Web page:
What Happens After Settlement in Mediation
Mediation is an excellent method of resolving a case, regardless of whether a settlement agreement is reached.
Most divorce cases are resolved before going to trial
To “settle” a case means to reach an official resolution of your dispute without the decision of a judge. You and your spouse agree on what actions will be taken (for example, monetary payment) and agree that when those actions are taken (for example, on execution of the settlement agreement, entry of the Judgment of Divorce or another time).
Mediation is an excellent alternative for dispute resolution. With the assistance of an impartial third party, you control the details of your final agreement. You are freed from your stressful situation and free to move on with your life much sooner and at a much lower cost than going to court. The reality is that most divorce cases settle before trial. This means that even if your case is one of the few where mediation is unsuccessful, you will probably find a way to reach a full agreement before going to court.
What Happens After Mediation?
Regardless of whether a settlement agreement is reached, there is still work to be done after the mediation ends.
File documents with the court (if necessary)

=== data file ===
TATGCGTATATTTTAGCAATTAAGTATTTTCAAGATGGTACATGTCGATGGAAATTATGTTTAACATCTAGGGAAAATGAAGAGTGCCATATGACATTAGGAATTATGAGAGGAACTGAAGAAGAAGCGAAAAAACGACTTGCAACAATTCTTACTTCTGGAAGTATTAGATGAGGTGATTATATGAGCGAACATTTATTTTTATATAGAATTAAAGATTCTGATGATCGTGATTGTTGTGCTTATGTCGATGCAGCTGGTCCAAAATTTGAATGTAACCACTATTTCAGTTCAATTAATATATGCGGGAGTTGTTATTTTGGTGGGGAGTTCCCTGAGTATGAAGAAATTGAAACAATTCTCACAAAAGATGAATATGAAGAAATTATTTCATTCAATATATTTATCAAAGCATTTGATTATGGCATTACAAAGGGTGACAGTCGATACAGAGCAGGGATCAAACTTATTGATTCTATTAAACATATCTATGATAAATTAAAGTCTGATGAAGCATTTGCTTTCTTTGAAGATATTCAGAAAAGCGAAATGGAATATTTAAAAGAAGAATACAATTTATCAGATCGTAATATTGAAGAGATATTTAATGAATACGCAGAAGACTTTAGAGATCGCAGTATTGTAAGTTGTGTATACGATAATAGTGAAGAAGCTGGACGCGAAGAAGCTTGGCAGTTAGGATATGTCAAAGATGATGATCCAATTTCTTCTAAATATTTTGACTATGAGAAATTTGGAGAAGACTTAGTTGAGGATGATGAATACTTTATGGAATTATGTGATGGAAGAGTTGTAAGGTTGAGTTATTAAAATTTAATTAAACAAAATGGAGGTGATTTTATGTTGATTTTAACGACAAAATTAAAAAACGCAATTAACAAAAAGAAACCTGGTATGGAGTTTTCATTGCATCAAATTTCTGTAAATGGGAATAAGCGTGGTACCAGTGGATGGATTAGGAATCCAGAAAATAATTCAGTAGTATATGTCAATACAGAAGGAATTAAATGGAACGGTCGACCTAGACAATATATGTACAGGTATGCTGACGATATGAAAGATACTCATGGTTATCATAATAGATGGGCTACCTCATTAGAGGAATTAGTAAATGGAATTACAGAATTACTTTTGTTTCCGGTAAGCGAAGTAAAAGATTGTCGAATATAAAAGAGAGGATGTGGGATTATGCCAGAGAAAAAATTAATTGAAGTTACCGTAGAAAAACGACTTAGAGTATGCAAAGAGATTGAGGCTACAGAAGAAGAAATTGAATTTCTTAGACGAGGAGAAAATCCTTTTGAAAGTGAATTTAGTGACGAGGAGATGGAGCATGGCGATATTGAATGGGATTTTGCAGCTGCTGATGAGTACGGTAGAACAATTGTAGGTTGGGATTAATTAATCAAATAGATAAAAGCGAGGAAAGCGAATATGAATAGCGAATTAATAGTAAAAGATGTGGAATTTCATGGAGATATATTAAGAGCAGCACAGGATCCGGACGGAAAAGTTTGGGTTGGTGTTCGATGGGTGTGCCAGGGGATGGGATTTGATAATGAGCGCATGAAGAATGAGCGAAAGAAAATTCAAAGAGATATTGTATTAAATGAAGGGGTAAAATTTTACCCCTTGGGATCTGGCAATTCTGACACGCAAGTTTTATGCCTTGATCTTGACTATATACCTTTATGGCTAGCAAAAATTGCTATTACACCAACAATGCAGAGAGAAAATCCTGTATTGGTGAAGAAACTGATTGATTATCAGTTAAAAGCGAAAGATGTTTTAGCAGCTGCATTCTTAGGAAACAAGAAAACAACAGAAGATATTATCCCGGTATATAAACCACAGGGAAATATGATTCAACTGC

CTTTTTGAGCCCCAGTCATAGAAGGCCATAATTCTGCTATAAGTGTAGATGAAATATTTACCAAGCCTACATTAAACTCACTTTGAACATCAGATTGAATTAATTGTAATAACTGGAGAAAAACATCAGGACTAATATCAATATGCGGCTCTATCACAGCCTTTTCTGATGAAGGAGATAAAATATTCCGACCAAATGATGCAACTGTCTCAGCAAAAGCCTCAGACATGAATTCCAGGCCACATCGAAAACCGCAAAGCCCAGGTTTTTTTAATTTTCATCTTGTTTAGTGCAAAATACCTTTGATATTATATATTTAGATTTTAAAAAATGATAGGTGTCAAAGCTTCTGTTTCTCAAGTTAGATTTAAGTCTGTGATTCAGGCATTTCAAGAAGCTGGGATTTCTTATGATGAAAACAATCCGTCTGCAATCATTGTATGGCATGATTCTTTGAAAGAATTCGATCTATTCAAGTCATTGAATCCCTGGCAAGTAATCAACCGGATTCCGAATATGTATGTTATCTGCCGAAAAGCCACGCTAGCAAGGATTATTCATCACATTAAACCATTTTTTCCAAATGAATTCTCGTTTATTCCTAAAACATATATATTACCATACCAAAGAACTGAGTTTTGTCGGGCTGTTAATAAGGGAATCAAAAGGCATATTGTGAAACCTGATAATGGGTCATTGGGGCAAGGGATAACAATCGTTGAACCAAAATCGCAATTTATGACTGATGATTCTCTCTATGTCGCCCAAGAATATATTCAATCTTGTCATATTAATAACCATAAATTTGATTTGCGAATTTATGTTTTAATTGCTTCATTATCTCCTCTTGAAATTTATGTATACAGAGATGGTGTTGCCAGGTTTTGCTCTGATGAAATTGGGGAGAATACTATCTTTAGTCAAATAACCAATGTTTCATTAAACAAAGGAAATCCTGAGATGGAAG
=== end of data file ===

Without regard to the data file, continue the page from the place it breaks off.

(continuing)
If the case is settled in mediation, the parties and/or the mediator will advise the court that the matter is settled. Then one of the attorneys will prepare the settlement agreement for review and execution by both parties containing the settlement terms reached in mediation.
Follow the Agreement
Once the Agreement is signed, make sure that you complete all items set forth in the Agreement in the time frame set forth in the Agreement, such as transferring assets, canceling credit cards, delivering titles to cars, and setting up life insurance. The Agreement is binding and enforceable by the court, so you are legally bound to take the actions that you agreed to.
If no agreement was reached: don’t despair
Sometimes you can reach an agreement on some items in mediation. Reaching a partial agreement, or not reaching an agreement does not automatically mean that you are going to court. There are other opportunities to try to settle your case before the court schedules a trial. Remember, most cases are still resolved before going to trial. Talk to your lawyer about options to keep the dialogue open with the other party, if possible.
Getting to the End
Divorcing couples in New Jersey are increasingly turning to mediation as a way to reduce the cost and conflict of ending a marriage. In divorce mediation, a trained and neutral professional meets with the couple in an informal setting (either in person or remotely) to guide them through the process by exploring solutions, offering suggestions and helping the two parties negotiate and reach agreement on important issues of your divorce.
If you do not have an attorney you shouldn’t sign anything in mediation, but should ask the mediator for a memorandum of understanding that you can then review with counsel. Then, if you agree to all the terms in the memorandum, your attorney can prepare an agreement reflecting those terms which you and your spouse can then sign, making it binding.
If you are interested in resolving your divorce or other family law matter in mediation, please contact our office to schedule a consult at (973) 292-9222. Our team of attorneys can work with you to truly ensure Divorce without the Drama.